Pride Shabbat

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Last night, my synagogue celebrated Pride Shabbat with a special service. We raised the Pride flag on the pole outside, and the cantor sang “I Am What I Am” and led us in “Somewhere Over the Rainbow” in addition to L’cha Dodi and Oseh Shalom. Members of the congregation spoke about their experiences as LGBT+ Jews, and the d’var torah talked about Stonewall as well as about the way the American Jewish community (specifically the URJ) has responded to the gay liberation movement over the last fifty years.

I cried a lot.

It was lovely, and it was the very first time that our congregation has held a Pride Shabbat—a service that focused on the special blessing of human diversity of gender presentation and identification, of sexual orientation and romantic situation, of all the colors of the rainbow.

My children have never attended a shul or a school with a policy of excluding gay people or trans people. I’m not saying everything is solved, and both shuls and schools have failed at their aspirational inclusiveness again and again, but they aspire to inclusion. That was not my experience.

I am not quite fifty years old. The police occupied the Stonewall and started a riot some nine weeks or so before I was born. I grew up in a deeply homophobic world. Now, I’m a cis heterosexual man, and I didn’t understand how deeply homophobic that world was. I didn’t understand it in school, and I didn’t understand it in shul. But LGBT+ people were not welcome to be there openly. Not when I was a kid, and not when I was a teenager.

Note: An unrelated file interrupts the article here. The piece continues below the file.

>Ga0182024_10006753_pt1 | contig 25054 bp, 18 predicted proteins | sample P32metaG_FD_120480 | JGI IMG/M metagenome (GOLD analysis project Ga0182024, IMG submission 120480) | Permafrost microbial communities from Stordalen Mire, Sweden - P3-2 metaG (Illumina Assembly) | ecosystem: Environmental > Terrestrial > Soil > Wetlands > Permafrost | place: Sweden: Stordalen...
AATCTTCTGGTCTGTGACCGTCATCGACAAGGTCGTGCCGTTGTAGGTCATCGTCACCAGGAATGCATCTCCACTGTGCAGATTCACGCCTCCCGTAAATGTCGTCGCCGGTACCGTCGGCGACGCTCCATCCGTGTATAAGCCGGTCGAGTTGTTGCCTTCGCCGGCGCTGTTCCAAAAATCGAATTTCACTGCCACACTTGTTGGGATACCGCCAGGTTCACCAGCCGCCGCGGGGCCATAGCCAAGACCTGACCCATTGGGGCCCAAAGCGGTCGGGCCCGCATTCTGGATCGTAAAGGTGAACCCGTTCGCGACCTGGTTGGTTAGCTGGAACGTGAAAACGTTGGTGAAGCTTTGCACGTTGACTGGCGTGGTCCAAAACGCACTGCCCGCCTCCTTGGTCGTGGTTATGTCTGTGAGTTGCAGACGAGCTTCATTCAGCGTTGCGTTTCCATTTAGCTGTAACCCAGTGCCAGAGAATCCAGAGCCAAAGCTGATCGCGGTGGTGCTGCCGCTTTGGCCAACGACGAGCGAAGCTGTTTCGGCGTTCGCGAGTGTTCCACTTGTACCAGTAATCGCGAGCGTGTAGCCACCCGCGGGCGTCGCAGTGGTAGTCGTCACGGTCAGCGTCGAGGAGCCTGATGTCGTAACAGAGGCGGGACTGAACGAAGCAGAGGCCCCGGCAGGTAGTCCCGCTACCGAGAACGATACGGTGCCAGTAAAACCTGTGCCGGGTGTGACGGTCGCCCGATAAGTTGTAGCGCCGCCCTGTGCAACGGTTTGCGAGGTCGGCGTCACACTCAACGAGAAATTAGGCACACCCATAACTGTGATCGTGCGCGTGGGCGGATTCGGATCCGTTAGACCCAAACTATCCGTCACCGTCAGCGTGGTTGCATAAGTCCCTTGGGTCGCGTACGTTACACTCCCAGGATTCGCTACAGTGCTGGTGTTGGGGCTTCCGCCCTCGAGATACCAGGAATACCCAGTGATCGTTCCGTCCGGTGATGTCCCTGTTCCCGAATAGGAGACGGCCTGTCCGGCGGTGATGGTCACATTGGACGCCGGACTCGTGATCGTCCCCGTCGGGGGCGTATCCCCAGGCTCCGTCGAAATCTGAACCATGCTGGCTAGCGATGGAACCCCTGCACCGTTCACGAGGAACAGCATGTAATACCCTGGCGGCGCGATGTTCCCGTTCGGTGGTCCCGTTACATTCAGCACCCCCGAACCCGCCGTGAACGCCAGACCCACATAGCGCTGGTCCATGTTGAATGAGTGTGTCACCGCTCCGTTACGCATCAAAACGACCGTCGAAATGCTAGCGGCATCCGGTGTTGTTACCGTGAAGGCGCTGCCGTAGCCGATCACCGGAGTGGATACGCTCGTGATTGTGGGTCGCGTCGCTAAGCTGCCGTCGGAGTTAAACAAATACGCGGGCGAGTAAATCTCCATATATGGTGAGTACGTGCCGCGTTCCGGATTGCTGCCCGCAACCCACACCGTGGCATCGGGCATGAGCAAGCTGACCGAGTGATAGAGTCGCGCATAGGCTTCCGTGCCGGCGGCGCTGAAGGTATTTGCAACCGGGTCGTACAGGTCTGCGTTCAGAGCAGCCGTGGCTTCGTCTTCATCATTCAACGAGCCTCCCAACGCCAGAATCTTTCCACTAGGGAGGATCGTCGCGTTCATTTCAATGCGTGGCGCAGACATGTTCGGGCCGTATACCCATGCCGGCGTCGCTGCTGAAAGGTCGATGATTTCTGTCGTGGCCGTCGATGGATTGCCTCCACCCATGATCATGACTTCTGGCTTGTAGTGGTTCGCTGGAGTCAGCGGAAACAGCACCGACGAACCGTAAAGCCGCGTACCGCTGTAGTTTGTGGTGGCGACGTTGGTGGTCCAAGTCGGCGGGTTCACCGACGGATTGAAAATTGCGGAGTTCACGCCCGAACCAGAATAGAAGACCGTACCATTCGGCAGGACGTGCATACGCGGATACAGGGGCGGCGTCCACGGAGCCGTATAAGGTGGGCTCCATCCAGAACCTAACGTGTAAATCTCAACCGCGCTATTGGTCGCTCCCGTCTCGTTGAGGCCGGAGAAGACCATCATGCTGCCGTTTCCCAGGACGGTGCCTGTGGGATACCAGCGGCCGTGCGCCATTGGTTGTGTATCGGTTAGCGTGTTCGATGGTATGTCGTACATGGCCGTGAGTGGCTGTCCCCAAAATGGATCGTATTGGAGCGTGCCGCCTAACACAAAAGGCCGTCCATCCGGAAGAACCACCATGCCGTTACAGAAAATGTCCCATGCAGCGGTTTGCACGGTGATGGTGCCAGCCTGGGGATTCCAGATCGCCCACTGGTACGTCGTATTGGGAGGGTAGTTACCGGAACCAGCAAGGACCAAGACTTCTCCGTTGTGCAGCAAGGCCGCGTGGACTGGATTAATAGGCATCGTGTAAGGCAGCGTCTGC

When I was twenty-two and going to Rosh Hashanah services at Sha’ar Zahav, the LGBT+ shul in San Francisco, I was exhilarated that a LGBT+ congregation could exist. But it existed because most of the members didn’t feel welcome—weren’t welcome—in all the rest of the congregations around. My children know that happened, but they never experienced it.

This is all so new. Fifty years! Not even a lifetime. It’s so new. And took so long. And it’s still so vulnerable. Fragile. I mean, I hope this celebration lasts, I hope it expands and solidifies and becomes something people just take for granted. Whether it does or not, though, we raised a rainbow flag with the mogen david and held a Pride Shabbat service in 2019, with flamboyant gay men and non-binary teenagers, short-haired butch women and their short-haired butch wives, grey-haired dudes who remember Christopher Street before the riot, leather yarmulkes on rainbow hairdye, and singing right along with them were the same Phyllises and Sols that come to services every week.

I remain terrified about all our futures. But this was a night for us all to put in our pockets and keep. We can keep having those nights.

Tolerabimus quod tolerare debemus,

1 thought on “Pride Shabbat

  1. Michael

    This is wonderful. I am verklempt.

    I went to a Pride Shabbat at an independent Conservative shul earlier this month, and the affiliated Conservative shul where we were members for a number of years was fully welcoming of gay families despite not being particularly inclusive in general by inclination. Having grown up in a Conservative shul that was barely even flirting with egalitarianism just 35 years ago, the movement’s movement has been striking. And now we are members at a Reform shul that really does believe in keeping their tent open on almost all sides.


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